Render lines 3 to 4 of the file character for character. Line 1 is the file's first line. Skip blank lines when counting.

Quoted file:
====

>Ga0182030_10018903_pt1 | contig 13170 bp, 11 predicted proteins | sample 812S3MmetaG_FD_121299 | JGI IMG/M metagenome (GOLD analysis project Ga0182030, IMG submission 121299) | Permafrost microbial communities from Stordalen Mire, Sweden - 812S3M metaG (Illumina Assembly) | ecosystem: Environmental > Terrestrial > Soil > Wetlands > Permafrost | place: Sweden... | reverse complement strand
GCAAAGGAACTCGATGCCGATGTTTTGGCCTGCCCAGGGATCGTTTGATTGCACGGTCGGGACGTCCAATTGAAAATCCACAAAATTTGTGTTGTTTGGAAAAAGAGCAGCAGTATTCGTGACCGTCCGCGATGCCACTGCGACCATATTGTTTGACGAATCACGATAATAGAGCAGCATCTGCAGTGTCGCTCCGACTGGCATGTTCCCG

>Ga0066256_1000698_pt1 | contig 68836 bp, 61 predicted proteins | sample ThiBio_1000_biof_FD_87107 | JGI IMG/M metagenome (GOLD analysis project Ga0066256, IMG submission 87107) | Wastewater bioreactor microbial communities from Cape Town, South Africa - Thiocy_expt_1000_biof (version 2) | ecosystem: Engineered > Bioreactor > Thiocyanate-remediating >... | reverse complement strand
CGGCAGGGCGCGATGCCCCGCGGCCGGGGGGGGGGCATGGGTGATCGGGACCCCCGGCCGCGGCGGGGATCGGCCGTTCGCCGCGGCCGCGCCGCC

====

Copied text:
>Ga0066256_1000698_pt1 | contig 68836 bp, 61 predicted proteins | sample ThiBio_1000_biof_FD_87107 | JGI IMG/M metagenome (GOLD analysis project Ga0066256, IMG submission 87107) | Wastewater bioreactor microbial communities from Cape Town, South Africa - Thiocy_expt_1000_biof (version 2) | ecosystem: Engineered > Bioreactor > Thiocyanate-remediating >... | reverse complement strand
CGGCAGGGCGCGATGCCCCGCGGCCGGGGGGGGGGCATGGGTGATCGGGACCCCCGGCCGCGGCGGGGATCGGCCGTTCGCCGCGGCCGCGCCGCC